But let us observe the solemn declaration that immediately follows. “He that saith, I know Him, and keepeth not His commandments, is a liar, and the truth is not in him” (1 John 2:4). Do these words anger you? We trust not: they are God’s, not ours. Do you refuse to read any more of this article? That would be a bad sign—an honest heart does not fear the light. A sincere soul is willing to be searched by the Truth. If you are unable to endure now the feeble probing of one of His servants, how will it fare in a soon-coming day when the Lord Himself shall search you through and through? O dear friend, give your poor soul a fair chance, be willing to ascertain whether your faith is real wheat, or only chaff. If it proves to be the latter, there is still time for you to humble yourself before God and cry unto Him to give you saving faith. But in that Day it will be too late!
“He that saith, I know Him, and keepeth not His commandments, is a liar, and the truth is not in him” (1 John 2:4). How plain and pointed is that language! How awful its clear intimation! Do you not see, dear reader, this verse plainly implies that there are those who claim to know Christ, and yet are liars? The father of lies has deceived them, and he is doing everything in his power to keep them from being undeceived. That is why the unregenerate reader finds this article so unpalatable, and wishes to turn from it. O resist this inclination, we beseech you. God has given us this very verse by which we may measure ourselves, and discover whether or not our “assurance of salvation” will stand the test of His Holy Word. Then act not like the silly ostrich, which buries his head in the sand, rather than face his danger.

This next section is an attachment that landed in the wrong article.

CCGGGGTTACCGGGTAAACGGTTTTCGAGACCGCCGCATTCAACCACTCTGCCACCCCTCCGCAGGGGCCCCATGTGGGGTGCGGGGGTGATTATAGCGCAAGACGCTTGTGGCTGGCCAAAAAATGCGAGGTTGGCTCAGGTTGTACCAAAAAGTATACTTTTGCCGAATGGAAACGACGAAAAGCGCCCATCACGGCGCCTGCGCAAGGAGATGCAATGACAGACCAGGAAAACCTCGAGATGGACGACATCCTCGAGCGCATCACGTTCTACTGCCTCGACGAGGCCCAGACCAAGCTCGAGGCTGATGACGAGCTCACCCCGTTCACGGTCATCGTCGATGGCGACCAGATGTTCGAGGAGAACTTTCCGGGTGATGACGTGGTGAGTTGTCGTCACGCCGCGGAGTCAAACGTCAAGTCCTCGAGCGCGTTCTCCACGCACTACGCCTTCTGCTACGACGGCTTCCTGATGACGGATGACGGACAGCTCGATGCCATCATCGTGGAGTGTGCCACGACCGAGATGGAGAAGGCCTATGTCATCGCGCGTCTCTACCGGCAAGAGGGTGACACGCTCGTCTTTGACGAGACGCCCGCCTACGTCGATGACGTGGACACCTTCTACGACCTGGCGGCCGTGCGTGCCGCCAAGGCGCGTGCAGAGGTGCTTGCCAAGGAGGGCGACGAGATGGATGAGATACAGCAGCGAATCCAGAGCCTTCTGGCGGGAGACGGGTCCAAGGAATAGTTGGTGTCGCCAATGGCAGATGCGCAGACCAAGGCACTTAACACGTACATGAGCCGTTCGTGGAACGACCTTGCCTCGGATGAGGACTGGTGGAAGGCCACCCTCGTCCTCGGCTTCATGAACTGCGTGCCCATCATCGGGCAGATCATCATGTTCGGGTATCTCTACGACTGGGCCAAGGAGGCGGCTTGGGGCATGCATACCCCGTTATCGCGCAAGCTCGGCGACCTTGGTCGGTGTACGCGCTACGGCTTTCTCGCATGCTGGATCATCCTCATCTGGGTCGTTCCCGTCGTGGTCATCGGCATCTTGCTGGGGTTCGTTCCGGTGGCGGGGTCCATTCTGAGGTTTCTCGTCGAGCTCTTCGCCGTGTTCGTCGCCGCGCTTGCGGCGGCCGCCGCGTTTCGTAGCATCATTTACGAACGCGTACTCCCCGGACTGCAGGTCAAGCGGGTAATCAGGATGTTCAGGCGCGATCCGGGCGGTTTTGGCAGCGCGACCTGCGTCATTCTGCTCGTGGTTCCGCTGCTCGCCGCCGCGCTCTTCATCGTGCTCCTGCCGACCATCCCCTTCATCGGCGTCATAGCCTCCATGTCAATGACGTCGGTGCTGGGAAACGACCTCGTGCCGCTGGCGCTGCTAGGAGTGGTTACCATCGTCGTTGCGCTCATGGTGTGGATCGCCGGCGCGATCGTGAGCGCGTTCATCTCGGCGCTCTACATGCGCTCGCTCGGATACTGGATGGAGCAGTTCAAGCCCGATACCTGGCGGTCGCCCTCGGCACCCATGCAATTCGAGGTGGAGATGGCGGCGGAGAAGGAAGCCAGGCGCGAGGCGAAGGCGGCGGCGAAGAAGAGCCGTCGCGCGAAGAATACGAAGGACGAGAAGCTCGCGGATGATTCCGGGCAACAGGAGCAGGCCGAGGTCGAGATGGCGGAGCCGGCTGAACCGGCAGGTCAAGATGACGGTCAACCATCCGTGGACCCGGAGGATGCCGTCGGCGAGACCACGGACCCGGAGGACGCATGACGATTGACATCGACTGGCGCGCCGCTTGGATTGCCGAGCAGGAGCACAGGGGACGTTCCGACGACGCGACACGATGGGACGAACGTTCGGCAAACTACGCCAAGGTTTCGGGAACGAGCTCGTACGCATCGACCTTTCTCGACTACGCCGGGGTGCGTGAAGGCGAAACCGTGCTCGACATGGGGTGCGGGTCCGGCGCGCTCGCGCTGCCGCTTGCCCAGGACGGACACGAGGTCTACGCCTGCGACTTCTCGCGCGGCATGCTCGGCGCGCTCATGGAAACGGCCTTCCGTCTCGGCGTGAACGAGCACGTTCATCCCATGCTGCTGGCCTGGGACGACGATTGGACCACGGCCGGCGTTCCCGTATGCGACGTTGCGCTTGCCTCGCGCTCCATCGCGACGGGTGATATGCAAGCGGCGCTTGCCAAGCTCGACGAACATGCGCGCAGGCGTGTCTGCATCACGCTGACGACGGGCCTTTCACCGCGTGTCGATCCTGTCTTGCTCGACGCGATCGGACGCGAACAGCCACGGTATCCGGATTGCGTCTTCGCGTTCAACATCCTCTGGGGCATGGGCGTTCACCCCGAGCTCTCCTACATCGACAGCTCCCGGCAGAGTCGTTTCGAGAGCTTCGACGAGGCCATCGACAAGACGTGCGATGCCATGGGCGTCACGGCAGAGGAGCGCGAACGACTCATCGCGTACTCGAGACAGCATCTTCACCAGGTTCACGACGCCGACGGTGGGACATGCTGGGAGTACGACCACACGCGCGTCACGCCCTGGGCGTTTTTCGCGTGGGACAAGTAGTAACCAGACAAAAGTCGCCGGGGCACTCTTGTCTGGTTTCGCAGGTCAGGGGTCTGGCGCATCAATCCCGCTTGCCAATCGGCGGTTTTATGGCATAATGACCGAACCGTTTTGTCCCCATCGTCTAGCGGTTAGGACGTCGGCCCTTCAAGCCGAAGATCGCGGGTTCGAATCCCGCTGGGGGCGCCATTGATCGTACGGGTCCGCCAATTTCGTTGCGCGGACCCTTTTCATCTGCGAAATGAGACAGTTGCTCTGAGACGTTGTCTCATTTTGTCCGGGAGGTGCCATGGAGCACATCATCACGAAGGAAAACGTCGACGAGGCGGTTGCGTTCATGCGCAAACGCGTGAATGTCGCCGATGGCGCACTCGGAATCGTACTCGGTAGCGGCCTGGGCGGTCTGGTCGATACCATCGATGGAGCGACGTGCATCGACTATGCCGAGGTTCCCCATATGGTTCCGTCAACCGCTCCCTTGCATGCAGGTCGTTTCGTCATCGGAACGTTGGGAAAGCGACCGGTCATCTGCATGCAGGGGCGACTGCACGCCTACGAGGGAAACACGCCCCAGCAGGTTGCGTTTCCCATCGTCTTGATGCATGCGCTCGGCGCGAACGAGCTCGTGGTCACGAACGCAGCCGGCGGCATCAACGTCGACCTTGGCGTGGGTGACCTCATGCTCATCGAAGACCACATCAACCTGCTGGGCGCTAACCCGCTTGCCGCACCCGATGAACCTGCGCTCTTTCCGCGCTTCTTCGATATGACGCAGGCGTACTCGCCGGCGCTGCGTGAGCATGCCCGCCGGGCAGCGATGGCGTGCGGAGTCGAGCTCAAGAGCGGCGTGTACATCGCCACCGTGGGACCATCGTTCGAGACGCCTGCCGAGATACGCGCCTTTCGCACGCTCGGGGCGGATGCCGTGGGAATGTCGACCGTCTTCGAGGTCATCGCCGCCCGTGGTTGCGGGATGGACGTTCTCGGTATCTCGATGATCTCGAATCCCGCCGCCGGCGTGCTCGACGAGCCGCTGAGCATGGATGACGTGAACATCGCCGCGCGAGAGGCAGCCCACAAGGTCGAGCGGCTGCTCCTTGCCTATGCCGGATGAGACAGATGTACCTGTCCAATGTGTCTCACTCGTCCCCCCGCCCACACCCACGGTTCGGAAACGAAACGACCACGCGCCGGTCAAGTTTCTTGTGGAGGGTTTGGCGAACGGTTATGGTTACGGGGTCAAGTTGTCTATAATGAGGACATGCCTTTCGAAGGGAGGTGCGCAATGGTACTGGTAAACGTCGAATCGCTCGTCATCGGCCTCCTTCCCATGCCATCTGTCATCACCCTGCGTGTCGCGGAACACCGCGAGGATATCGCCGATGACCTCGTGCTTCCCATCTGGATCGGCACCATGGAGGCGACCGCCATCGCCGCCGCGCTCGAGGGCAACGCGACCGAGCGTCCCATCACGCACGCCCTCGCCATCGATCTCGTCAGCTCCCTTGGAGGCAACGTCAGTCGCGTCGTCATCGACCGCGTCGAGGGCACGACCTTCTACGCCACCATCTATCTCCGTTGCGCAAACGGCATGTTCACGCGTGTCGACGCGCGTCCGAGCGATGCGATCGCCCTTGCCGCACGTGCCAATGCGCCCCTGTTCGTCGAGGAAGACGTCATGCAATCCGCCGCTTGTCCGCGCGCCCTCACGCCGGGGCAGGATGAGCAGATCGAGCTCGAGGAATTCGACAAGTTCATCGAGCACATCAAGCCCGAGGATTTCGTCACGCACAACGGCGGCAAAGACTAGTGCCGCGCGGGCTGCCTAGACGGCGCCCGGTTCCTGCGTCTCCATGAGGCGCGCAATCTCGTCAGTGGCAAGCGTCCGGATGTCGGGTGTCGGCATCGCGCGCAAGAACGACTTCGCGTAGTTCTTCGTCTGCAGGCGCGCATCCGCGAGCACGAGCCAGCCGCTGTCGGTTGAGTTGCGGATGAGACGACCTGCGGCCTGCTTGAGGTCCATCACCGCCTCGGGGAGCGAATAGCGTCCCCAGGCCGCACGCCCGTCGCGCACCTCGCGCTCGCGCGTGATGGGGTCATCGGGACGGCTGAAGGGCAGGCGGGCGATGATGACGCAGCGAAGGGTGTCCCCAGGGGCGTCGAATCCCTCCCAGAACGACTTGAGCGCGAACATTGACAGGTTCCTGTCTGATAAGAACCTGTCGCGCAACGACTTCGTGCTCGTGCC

Let us quote one more verse from this first “we know” passage in John’s Epistle: “But whoso keepeth His Word, in him verily is the love of God perfected: hereby know we that we are in Him” (1 John 2:5). This stands in sharp contrast from the preceding verse. The Apostle was here moved to set before us some clear Scriptural evidences of spiritual faith and love, within constitute the vital difference between sheep and goats. In verse 4 it is the empty professor who says, “I know Christ as my personal Saviour.” He has a theoretical, but not a vital knowledge of Him. He boasts that he is resting on Christ’s finished work, and is confident that he is saved: but keeps not His commandments. He is still a self-pleaser. Like Solomon’s sluggard, he is “wiser in his own conceits than seven men that can render a reason” (Prov. 26:16). He talks boldly, but walks carelessly.